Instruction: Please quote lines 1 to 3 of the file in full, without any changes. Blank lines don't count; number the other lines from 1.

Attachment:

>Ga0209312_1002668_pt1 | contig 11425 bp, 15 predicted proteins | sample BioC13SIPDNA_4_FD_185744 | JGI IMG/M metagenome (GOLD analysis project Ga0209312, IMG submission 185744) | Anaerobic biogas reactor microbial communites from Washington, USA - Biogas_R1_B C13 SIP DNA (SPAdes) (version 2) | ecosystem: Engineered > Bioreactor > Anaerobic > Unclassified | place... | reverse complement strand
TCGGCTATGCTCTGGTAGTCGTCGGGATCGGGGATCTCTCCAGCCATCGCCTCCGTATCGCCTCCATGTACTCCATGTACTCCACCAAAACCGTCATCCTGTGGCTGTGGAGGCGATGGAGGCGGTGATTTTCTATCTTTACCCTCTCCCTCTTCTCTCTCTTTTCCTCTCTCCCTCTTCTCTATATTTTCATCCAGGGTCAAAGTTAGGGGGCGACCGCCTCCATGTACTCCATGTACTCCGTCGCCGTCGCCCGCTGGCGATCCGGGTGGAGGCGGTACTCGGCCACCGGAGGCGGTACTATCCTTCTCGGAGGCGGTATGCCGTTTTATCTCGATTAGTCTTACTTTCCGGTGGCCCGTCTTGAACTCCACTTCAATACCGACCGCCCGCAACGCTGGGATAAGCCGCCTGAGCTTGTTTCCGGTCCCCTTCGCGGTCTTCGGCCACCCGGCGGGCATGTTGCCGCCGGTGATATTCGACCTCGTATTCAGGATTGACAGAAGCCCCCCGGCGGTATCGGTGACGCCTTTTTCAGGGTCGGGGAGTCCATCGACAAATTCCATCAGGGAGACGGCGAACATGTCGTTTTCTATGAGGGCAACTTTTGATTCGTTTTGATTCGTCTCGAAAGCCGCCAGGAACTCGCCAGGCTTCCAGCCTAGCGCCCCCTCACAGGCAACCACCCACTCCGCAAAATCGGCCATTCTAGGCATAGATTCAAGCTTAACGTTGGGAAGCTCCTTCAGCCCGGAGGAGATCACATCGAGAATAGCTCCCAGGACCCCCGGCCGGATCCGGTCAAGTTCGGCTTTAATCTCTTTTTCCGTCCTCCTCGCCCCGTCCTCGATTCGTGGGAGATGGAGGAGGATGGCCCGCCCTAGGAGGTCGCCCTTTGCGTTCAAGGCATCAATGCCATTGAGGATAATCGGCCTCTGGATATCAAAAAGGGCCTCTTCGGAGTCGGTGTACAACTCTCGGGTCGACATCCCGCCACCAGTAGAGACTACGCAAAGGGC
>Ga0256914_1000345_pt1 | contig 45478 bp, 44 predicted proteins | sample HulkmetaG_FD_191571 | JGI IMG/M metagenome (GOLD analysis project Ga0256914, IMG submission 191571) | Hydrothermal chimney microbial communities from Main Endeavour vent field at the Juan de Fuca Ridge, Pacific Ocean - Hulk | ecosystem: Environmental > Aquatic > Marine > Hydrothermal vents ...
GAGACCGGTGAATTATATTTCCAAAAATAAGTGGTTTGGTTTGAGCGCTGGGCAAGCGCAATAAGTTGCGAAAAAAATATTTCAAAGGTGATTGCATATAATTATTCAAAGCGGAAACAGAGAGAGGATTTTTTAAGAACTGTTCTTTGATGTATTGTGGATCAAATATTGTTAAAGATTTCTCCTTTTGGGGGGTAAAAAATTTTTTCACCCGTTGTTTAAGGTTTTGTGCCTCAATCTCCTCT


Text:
>Ga0209312_1002668_pt1 | contig 11425 bp, 15 predicted proteins | sample BioC13SIPDNA_4_FD_185744 | JGI IMG/M metagenome (GOLD analysis project Ga0209312, IMG submission 185744) | Anaerobic biogas reactor microbial communites from Washington, USA - Biogas_R1_B C13 SIP DNA (SPAdes) (version 2) | ecosystem: Engineered > Bioreactor > Anaerobic > Unclassified | place... | reverse complement strand
TCGGCTATGCTCTGGTAGTCGTCGGGATCGGGGATCTCTCCAGCCATCGCCTCCGTATCGCCTCCATGTACTCCATGTACTCCACCAAAACCGTCATCCTGTGGCTGTGGAGGCGATGGAGGCGGTGATTTTCTATCTTTACCCTCTCCCTCTTCTCTCTCTTTTCCTCTCTCCCTCTTCTCTATATTTTCATCCAGGGTCAAAGTTAGGGGGCGACCGCCTCCATGTACTCCATGTACTCCGTCGCCGTCGCCCGCTGGCGATCCGGGTGGAGGCGGTACTCGGCCACCGGAGGCGGTACTATCCTTCTCGGAGGCGGTATGCCGTTTTATCTCGATTAGTCTTACTTTCCGGTGGCCCGTCTTGAACTCCACTTCAATACCGACCGCCCGCAACGCTGGGATAAGCCGCCTGAGCTTGTTTCCGGTCCCCTTCGCGGTCTTCGGCCACCCGGCGGGCATGTTGCCGCCGGTGATATTCGACCTCGTATTCAGGATTGACAGAAGCCCCCCGGCGGTATCGGTGACGCCTTTTTCAGGGTCGGGGAGTCCATCGACAAATTCCATCAGGGAGACGGCGAACATGTCGTTTTCTATGAGGGCAACTTTTGATTCGTTTTGATTCGTCTCGAAAGCCGCCAGGAACTCGCCAGGCTTCCAGCCTAGCGCCCCCTCACAGGCAACCACCCACTCCGCAAAATCGGCCATTCTAGGCATAGATTCAAGCTTAACGTTGGGAAGCTCCTTCAGCCCGGAGGAGATCACATCGAGAATAGCTCCCAGGACCCCCGGCCGGATCCGGTCAAGTTCGGCTTTAATCTCTTTTTCCGTCCTCCTCGCCCCGTCCTCGATTCGTGGGAGATGGAGGAGGATGGCCCGCCCTAGGAGGTCGCCCTTTGCGTTCAAGGCATCAATGCCATTGAGGATAATCGGCCTCTGGATATCAAAAAGGGCCTCTTCGGAGTCGGTGTACAACTCTCGGGTCGACATCCCGCCACCAGTAGAGACTACGCAAAGGGC
>Ga0256914_1000345_pt1 | contig 45478 bp, 44 predicted proteins | sample HulkmetaG_FD_191571 | JGI IMG/M metagenome (GOLD analysis project Ga0256914, IMG submission 191571) | Hydrothermal chimney microbial communities from Main Endeavour vent field at the Juan de Fuca Ridge, Pacific Ocean - Hulk | ecosystem: Environmental > Aquatic > Marine > Hydrothermal vents ...